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Kids-Free Zones Coming to a Plane Near You?


Finding a quieter airline cabin might be a bit easier in the coming months, but not due to any changes in the airplanes or how they operate. Several airlines are now changing configurations and policies to establish child-free zones on their planes. The intent is a reasonable one: trying to reduce the stress levels for everyone involved. But can it succeed?

The trend started in April when Malaysian Airlines announced that their A380 aircraft would not permit children under 12 in the economy cabin on the upper deck. The upper deck represents approximately 16% of the coach seats on that aircraft and the company is enforcing the rule through the passenger details in reservations; any booking with a child or infant designator in it will be blocked from those seats. For a while Malaysian was alone with their policy. But this week two carriers joined them.

First up is AirAsiaX, the long-haul arm of Kuala Lampur-based LCC AirAsia. The airline has established a “Quiet Zone” on their wide body aircraft in the first seven rows of the economy cabin. Similar to Malaysian, any bookings which include a passenger under 12 will be precluded from booking into the seats. The Quiet Zone is separated from the rest of the economy cabin by lavatories and a boarding door, providing an additional buffer which is expected to reduce noise from the rest of the cabin. Access to these seats comes with a price—roughly $12-36—but those rates are the same for any advanced seat assignment (the higher rate is for extra legroom at the bulkhead) on the plane.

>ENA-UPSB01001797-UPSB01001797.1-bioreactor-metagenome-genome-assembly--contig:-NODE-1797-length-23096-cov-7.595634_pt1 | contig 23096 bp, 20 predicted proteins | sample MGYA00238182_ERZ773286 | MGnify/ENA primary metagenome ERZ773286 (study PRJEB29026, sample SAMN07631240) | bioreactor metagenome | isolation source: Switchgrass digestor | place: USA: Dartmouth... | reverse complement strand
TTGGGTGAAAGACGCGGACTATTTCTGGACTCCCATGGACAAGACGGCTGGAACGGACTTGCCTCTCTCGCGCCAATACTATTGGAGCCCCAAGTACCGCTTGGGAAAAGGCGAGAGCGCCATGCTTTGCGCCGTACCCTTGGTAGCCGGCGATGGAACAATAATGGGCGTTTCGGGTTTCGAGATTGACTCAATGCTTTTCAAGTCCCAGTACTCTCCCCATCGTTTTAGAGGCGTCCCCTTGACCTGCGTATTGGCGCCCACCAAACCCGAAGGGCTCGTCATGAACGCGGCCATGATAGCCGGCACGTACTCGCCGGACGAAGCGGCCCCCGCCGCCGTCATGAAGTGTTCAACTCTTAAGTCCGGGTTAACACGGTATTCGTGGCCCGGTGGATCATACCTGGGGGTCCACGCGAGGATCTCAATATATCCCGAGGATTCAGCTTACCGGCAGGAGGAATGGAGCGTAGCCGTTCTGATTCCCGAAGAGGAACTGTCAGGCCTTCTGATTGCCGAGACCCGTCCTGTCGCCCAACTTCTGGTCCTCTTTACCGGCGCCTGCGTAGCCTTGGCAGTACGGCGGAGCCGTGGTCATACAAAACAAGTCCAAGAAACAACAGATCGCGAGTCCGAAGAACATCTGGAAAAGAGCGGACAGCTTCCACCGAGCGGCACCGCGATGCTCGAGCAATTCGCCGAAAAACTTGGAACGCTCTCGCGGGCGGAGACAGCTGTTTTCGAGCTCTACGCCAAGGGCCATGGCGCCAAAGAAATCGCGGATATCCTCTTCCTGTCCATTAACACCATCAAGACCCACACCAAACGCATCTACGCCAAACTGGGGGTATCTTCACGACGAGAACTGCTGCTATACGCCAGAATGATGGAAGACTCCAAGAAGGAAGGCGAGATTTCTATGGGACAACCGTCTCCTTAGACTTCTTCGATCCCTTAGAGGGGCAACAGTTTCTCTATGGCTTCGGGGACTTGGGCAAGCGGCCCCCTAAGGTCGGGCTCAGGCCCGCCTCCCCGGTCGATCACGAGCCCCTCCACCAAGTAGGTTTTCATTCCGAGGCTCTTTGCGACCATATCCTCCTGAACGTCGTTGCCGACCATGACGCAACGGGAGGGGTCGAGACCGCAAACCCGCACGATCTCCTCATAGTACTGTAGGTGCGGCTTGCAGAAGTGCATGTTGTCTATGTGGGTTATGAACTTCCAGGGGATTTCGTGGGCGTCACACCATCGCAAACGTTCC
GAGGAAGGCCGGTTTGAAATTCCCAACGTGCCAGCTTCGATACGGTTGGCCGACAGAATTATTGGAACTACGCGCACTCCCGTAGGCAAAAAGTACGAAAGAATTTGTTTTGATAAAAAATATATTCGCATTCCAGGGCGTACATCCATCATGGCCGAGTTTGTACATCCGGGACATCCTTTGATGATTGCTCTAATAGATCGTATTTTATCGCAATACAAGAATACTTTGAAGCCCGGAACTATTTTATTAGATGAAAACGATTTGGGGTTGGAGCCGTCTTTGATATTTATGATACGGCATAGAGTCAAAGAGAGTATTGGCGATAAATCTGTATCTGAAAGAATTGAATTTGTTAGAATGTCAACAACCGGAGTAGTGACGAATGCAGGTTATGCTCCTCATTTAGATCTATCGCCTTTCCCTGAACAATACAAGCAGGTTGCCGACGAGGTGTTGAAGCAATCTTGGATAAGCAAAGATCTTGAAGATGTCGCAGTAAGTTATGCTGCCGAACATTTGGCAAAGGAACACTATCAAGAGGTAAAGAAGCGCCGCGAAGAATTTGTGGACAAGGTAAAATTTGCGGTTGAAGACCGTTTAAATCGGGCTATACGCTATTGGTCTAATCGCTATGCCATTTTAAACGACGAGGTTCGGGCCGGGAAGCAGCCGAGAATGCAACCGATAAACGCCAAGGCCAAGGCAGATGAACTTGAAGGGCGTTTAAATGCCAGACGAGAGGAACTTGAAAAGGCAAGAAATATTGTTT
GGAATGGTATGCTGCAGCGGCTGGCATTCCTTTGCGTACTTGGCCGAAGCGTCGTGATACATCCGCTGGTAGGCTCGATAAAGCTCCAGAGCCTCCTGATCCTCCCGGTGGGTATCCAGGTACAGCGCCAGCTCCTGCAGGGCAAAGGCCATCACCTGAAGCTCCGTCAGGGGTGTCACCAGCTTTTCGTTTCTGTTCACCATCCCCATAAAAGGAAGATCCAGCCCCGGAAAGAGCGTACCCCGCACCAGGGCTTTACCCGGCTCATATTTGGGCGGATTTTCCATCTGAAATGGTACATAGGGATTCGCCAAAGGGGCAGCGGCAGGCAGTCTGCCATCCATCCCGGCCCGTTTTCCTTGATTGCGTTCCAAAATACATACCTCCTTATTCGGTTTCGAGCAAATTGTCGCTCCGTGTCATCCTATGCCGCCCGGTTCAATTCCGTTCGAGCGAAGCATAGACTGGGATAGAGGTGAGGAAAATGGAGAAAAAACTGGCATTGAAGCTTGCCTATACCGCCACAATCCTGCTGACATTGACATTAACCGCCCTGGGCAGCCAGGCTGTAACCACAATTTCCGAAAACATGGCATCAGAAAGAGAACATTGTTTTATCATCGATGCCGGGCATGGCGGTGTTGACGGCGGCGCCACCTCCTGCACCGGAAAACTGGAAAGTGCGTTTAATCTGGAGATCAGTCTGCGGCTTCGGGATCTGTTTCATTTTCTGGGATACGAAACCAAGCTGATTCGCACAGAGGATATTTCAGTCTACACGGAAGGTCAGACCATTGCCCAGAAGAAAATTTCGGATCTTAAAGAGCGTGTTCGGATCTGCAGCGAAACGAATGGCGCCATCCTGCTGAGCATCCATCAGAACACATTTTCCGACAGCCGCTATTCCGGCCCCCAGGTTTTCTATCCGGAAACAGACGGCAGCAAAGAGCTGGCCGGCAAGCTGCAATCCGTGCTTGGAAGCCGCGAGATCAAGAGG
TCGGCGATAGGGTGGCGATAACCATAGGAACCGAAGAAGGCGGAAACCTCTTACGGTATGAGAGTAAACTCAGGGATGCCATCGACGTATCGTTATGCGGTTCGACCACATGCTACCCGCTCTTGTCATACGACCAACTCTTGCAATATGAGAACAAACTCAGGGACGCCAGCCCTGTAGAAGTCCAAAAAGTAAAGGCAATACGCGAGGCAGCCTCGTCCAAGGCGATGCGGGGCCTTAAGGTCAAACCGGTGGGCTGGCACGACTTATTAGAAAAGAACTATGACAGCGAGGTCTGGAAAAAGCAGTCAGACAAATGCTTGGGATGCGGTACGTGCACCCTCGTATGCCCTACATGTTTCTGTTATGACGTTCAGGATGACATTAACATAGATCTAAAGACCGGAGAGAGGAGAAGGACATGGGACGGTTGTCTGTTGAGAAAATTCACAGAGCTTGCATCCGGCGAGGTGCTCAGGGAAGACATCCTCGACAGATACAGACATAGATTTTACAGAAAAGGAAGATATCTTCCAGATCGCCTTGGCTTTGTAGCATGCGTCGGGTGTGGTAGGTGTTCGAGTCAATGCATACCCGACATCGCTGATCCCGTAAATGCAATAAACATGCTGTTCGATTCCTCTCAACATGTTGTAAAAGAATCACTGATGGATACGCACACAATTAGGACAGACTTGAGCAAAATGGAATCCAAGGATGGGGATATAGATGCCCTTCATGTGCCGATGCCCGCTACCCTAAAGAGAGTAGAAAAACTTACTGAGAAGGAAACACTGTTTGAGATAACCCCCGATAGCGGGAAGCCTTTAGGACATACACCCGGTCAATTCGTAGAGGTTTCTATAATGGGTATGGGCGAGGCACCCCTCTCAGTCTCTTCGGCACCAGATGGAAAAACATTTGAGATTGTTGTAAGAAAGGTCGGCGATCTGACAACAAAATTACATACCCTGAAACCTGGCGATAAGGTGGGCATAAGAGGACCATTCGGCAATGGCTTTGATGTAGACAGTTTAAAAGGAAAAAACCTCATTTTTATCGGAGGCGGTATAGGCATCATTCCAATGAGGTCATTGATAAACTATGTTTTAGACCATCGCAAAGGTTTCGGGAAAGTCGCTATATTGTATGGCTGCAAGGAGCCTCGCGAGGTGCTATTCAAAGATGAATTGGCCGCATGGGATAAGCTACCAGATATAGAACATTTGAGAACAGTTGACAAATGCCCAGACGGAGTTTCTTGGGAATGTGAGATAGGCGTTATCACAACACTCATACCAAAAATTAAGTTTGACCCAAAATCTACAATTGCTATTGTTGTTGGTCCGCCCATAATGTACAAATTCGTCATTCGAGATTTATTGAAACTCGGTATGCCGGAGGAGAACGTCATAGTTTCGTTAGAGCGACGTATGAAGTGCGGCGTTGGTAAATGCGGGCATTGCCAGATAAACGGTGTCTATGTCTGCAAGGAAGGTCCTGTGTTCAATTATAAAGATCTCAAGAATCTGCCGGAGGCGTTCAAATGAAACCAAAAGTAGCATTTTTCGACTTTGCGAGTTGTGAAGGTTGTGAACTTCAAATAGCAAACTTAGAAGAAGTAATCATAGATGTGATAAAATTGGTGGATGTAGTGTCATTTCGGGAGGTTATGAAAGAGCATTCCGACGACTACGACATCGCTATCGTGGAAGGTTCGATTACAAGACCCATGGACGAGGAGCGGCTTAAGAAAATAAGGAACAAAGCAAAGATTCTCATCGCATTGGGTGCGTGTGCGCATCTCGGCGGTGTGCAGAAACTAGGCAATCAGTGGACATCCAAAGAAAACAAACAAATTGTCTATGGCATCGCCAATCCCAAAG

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Thai Airways will be offering a similar option on their A380 aircraft as well, though the rules do not appear to be quite as formally defined. Australian Business Traveller is reporting that the upper deck of the carrier’s brand new A380 aircraft does not have mounting points for bassinets. While this is not quite as strong as a formal policy against seating children in the area, it does significantly reduce the chances of having a baby in the area. And, similar to the Malaysian option, the upper deck economy cabin will be rather small, providing a more intimate feeling than the 300+ seats on the lower deck.

The kid-free option hasn’t made it out of Southeast Asia yet. Will it spread to other carriers? And should it? Are crying kids the worst problem in the air or just the easiest to point fingers at?

Photo credit: Child with juicebox on airplane via Shutterstock

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